3. (C)The worker is customarily engaged in an independently established trade, occupation, or business of the same nature as that involved in the work performed.

There are situations where the ABC test will not apply, and occupations where the Borello test may still apply under Labor Code section 2750.3, including certain:

  • Licensed insurance agents and brokers
  • Licensed physicians, surgeons, dentists, podiatrists, psychologists, or veterinarians
  • Licensed attorneys, architects, engineers, private investigators and accountants
  • Registered securities broker-dealers or investment advisers or their agents and representatives
  • Direct salespersons 
  • Licensed commercial fishermen (only through December 31, 2022 unless extended by the Legislature)
  • Newspaper distributors or carriers (only through December 31, 2020 unless extended by the Legislature) 

Source: State of California, Department of Industrial Relations

The complex law leaves much for interpretation, especially with its use of ambiguous language like “free from the control and direction” and “outside the usual course” of the hiring company’s business.

Construction-Related Trucking Exception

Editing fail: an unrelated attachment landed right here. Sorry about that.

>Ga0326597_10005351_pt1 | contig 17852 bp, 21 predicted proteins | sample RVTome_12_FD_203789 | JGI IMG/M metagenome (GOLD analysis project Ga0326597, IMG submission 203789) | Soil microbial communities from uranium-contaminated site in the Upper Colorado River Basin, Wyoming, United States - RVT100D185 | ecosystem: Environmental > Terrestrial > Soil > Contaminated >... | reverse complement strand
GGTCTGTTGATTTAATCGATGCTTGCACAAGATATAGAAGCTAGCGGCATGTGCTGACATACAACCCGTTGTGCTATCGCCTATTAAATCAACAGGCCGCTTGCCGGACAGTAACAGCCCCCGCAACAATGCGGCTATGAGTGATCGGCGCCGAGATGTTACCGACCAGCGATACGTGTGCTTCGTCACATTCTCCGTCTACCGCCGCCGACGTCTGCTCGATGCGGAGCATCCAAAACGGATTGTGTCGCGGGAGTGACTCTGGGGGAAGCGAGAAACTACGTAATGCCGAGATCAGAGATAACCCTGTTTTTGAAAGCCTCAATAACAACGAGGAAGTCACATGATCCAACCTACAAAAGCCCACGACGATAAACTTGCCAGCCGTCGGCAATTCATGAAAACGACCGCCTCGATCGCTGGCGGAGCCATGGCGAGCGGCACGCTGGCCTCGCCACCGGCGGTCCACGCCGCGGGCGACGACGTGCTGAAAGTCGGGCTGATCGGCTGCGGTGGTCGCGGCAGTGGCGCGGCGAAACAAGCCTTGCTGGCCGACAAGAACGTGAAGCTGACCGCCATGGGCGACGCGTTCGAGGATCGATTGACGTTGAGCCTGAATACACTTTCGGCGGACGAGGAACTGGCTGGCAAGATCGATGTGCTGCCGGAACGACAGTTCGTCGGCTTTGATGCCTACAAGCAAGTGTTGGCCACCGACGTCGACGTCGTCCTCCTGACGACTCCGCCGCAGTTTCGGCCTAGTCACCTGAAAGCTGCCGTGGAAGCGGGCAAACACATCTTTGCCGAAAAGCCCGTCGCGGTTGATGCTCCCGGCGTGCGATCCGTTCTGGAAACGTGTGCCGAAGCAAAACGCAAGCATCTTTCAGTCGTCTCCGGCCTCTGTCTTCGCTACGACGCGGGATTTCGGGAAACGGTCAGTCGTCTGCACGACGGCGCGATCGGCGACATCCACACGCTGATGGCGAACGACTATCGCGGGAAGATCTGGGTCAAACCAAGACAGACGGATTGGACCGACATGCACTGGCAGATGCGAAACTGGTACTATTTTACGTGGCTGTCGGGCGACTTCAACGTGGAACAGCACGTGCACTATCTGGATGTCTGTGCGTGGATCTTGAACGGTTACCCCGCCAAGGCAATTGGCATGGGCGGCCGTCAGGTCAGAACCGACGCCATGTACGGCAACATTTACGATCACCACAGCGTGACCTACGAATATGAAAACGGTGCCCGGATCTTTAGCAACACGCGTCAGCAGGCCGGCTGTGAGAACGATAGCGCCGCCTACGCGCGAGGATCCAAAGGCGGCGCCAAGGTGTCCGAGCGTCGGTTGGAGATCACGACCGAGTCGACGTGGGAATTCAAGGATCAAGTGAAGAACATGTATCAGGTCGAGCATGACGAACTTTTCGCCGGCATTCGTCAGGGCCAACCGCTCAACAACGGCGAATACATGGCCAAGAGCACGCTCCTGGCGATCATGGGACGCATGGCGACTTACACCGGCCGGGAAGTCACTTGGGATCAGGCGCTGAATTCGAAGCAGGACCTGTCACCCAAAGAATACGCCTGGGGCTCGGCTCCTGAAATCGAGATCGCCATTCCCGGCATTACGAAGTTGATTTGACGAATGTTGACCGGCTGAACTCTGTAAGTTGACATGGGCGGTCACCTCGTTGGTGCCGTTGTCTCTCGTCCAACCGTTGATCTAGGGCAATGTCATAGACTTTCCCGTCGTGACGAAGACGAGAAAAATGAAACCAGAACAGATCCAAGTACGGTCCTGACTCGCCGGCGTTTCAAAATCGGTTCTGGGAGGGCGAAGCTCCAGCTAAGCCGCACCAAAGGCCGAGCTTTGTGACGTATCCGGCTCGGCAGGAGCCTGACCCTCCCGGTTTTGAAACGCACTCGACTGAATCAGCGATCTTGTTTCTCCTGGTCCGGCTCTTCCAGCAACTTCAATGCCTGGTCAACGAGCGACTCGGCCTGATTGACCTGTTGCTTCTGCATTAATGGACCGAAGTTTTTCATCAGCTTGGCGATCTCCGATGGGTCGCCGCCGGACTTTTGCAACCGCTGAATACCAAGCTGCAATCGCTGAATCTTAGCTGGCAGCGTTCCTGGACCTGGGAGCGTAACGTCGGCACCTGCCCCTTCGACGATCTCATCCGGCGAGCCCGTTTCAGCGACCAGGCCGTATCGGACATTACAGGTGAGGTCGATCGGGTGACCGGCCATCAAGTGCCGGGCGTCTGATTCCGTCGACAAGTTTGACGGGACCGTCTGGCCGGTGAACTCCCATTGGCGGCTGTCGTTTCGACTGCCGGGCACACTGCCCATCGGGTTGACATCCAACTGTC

Some occupations and contracting relationships may still be subject to the Borello test in place of the ABC test. For instance, most subcontractors that provide construction trucking services for which a contractor’s license is not required may be exempt from the ABC test if all of the following criteria are met:

(i) The subcontractor is a business entity formed as a sole proprietorship, partnership, limited liability company, limited liability partnership, or corporation.

(ii) For work performed after January 1, 2020, the subcontractor is registered with the Department of Industrial Relations as a public works contractor pursuant to Section 1725.5, regardless of whether the subcontract involves public work.

(iii) The subcontractor utilizes its own employees to perform the construction trucking services, unless the subcontractor is a sole proprietor who operates their own truck to perform the entire subcontract and holds a valid motor carrier permit issued by the Department of Motor Vehicles.

(iv) The subcontractor negotiates and contracts with, and is compensated directly by, the licensed contractor

(B) For work performed after January 1, 2020, any business entity that provides construction trucking services to a licensed contractor utilizing more than one truck shall be deemed the employer for all drivers of those trucks.

(C) For purposes of this paragraph, “construction trucking services” means hauling and trucking services provided in the construction industry pursuant to a contract with a licensed contractor utilizing vehicles that require a commercial driver’s license to operate or have a gross vehicle weight rating of 26,001 or more pounds.

(D) This paragraph shall only apply to work performed before January 1, 2022.